ERIC Number: ED184395
Record Type: RIE
Publication Date: 1979-Aug
Reference Count: 0
Intraorganizational Social Movement Theory: An Empirical Test.
Walker, J. Malcolm; Lawler, John J.
The usefulness of a theory of social movement within organizations is tested within the California State University and Colleges. The drive for implementation of collective bargaining in the system is viewed as a form of intraorganizational insurgency, a collective action to improve the position of a discontented lower-level group, in conflict with higher-level decision-makers, by shifting organizational conditions in its favor. A causal model is developed in which faculty commitment to collective bargaining is seen as a function of trust in incumbent authorities, legitimization of faculty organizations, trust in the faculty senate, personal efficacy, felt deprivation, expectations of collective bargaining's impact, and general political orientation. Two components of faculty commitment are considered: expressed support and militancy (support for strikes and other militant activities). The analysis reinforces the view that social movement theory provides a useful approach to analyzing organizational phenomena, and further development of the approach in the university setting is felt to be warranted. Consideration of interaction effects of these and other possible variables is seen as worthwhile, and testing in other universities is suggested. Success and failure of insurgency in different institutions is also recommended. (MSE)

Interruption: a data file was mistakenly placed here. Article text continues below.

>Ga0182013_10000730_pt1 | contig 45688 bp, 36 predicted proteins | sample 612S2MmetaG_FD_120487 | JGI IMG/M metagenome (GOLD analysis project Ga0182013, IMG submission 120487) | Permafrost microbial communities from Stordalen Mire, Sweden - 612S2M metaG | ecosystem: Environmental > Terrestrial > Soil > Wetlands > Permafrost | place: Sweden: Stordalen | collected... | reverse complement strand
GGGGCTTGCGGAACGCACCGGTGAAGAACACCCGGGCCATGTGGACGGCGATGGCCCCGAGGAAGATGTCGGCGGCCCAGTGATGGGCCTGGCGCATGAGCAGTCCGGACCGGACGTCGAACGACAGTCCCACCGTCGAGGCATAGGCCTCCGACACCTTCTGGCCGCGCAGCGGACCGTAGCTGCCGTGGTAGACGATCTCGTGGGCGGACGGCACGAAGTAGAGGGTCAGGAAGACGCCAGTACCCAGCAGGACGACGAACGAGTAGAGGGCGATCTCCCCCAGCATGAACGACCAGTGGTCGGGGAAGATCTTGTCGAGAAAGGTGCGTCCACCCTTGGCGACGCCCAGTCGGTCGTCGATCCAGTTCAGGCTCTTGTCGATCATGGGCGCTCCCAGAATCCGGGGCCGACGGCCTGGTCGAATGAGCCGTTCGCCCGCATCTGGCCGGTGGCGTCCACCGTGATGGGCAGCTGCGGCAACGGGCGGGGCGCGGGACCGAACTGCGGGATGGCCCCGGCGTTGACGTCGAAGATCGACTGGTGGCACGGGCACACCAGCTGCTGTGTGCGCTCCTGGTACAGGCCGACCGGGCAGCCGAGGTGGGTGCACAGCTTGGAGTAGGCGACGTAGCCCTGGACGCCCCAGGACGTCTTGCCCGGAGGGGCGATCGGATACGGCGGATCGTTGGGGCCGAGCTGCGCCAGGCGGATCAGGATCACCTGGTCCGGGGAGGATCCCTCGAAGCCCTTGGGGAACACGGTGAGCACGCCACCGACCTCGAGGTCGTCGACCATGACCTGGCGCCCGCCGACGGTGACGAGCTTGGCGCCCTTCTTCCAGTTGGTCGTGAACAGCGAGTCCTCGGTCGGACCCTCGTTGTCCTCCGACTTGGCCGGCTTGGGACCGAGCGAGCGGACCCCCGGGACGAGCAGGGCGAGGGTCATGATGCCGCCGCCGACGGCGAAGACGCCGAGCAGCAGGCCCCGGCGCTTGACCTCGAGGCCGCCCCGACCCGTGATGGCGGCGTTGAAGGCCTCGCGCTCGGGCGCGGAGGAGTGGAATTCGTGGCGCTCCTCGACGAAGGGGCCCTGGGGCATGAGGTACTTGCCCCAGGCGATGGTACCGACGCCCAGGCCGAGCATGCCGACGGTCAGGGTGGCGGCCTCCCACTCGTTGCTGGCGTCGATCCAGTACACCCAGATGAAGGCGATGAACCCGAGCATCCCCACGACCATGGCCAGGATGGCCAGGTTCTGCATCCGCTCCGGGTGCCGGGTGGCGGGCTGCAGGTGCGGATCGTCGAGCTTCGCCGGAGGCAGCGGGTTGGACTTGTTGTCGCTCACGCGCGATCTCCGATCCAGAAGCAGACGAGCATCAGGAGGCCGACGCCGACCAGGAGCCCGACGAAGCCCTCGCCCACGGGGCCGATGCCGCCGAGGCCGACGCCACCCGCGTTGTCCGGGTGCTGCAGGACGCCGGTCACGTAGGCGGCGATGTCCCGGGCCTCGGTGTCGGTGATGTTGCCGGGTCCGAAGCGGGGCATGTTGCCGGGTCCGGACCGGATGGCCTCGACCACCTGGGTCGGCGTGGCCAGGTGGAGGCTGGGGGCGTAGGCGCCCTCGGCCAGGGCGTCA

Descriptors: Collective Bargaining, College Administration, College Faculty, College Governing Councils, Faculty Organizations, Higher Education, Job Satisfaction, Organizational Climate, Organizational Communication, Organizational Theories, Politics, Power Structure, Teacher Militancy, Teacher Strikes
Publication Type: Reports - Research; Speeches/Meeting Papers
Education Level: N/A
Authoring Institution: N/A
Identifiers: California State University and Colleges
Note: Presented at the American Sociological Association (Boston, MA, August, 1979)